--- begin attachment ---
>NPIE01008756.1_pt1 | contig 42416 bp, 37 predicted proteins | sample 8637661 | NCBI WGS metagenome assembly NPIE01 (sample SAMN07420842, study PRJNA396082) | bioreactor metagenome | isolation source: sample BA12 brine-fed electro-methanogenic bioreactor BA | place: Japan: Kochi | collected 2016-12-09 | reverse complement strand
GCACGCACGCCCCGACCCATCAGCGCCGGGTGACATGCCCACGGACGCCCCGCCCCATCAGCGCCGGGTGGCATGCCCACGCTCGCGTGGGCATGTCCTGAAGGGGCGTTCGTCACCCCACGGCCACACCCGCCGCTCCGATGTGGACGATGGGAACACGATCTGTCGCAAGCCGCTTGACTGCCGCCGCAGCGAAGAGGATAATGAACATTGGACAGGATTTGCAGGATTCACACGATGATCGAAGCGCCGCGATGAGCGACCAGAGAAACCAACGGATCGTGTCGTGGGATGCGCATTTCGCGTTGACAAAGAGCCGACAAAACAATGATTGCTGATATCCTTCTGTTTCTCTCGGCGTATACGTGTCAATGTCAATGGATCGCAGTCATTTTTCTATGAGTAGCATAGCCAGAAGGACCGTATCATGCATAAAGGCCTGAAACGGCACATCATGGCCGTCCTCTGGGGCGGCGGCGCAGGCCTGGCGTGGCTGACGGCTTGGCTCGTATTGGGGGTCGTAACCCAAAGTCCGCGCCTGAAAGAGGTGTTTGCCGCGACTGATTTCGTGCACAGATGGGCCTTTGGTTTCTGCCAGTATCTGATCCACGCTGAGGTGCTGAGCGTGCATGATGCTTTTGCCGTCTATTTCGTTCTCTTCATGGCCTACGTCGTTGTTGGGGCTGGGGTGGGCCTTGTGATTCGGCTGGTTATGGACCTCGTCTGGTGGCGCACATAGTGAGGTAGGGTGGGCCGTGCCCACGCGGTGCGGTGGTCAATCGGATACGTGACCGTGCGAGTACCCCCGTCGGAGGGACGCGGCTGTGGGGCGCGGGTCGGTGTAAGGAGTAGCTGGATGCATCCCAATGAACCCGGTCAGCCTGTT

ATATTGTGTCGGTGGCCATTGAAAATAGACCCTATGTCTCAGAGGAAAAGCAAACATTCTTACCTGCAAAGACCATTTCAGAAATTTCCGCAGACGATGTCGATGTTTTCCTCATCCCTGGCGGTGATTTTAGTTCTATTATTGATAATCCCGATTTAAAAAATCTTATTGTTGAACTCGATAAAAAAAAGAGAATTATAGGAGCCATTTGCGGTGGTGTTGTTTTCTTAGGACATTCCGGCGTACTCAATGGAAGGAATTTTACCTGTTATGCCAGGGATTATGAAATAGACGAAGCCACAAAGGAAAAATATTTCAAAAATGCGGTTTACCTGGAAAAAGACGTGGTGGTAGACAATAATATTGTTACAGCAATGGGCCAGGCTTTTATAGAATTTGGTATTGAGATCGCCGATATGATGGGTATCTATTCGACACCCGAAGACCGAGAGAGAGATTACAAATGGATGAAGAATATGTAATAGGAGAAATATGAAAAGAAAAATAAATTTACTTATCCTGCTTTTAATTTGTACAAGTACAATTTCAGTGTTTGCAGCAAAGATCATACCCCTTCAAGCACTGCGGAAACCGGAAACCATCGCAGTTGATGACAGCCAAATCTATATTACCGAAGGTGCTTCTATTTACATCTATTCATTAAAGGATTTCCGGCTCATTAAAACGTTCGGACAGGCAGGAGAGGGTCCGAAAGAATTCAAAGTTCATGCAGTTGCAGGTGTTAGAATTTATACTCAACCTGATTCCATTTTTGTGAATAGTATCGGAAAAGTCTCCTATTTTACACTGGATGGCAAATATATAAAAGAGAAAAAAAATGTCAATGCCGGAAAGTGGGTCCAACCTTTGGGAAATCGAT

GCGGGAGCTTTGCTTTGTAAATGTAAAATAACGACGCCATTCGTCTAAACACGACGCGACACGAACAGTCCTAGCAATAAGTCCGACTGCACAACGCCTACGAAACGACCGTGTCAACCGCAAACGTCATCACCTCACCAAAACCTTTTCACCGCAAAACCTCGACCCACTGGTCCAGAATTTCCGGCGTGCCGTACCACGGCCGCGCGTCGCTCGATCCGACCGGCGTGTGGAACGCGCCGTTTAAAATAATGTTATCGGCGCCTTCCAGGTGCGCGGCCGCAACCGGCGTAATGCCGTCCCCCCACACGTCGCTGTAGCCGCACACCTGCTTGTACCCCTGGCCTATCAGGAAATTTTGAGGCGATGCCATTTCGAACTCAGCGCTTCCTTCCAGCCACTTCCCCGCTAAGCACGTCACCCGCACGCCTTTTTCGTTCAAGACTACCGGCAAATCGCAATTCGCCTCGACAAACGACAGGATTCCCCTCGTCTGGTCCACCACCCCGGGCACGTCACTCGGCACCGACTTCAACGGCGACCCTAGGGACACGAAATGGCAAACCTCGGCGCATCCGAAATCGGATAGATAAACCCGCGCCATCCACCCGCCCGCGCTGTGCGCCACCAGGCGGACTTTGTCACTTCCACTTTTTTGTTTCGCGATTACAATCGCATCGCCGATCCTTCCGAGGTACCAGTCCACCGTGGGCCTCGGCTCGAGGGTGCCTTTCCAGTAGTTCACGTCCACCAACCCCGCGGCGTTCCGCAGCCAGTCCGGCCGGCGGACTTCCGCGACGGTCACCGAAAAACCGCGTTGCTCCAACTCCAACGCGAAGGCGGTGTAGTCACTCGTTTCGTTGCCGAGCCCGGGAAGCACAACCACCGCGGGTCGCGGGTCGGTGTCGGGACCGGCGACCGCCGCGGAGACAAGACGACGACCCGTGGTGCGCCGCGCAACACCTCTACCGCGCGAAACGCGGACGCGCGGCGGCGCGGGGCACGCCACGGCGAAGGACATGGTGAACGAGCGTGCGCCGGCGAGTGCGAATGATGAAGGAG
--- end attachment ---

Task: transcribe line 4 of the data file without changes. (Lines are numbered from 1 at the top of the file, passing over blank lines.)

GCGGGAGCTTTGCTTTGTAAATGTAAAATAACGACGCCATTCGTCTAAACACGACGCGACACGAACAGTCCTAGCAATAAGTCCGACTGCACAACGCCTACGAAACGACCGTGTCAACCGCAAACGTCATCACCTCACCAAAACCTTTTCACCGCAAAACCTCGACCCACTGGTCCAGAATTTCCGGCGTGCCGTACCACGGCCGCGCGTCGCTCGATCCGACCGGCGTGTGGAACGCGCCGTTTAAAATAATGTTATCGGCGCCTTCCAGGTGCGCGGCCGCAACCGGCGTAATGCCGTCCCCCCACACGTCGCTGTAGCCGCACACCTGCTTGTACCCCTGGCCTATCAGGAAATTTTGAGGCGATGCCATTTCGAACTCAGCGCTTCCTTCCAGCCACTTCCCCGCTAAGCACGTCACCCGCACGCCTTTTTCGTTCAAGACTACCGGCAAATCGCAATTCGCCTCGACAAACGACAGGATTCCCCTCGTCTGGTCCACCACCCCGGGCACGTCACTCGGCACCGACTTCAACGGCGACCCTAGGGACACGAAATGGCAAACCTCGGCGCATCCGAAATCGGATAGATAAACCCGCGCCATCCACCCGCCCGCGCTGTGCGCCACCAGGCGGACTTTGTCACTTCCACTTTTTTGTTTCGCGATTACAATCGCATCGCCGATCCTTCCGAGGTACCAGTCCACCGTGGGCCTCGGCTCGAGGGTGCCTTTCCAGTAGTTCACGTCCACCAACCCCGCGGCGTTCCGCAGCCAGTCCGGCCGGCGGACTTCCGCGACGGTCACCGAAAAACCGCGTTGCTCCAACTCCAACGCGAAGGCGGTGTAGTCACTCGTTTCGTTGCCGAGCCCGGGAAGCACAACCACCGCGGGTCGCGGGTCGGTGTCGGGACCGGCGACCGCCGCGGAGACAAGACGACGACCCGTGGTGCGCCGCGCAACACCTCTACCGCGCGAAACGCGGACGCGCGGCGGCGCGGGGCACGCCACGGCGAAGGACATGGTGAACGAGCGTGCGCCGGCGAGTGCGAATGATGAAGGAG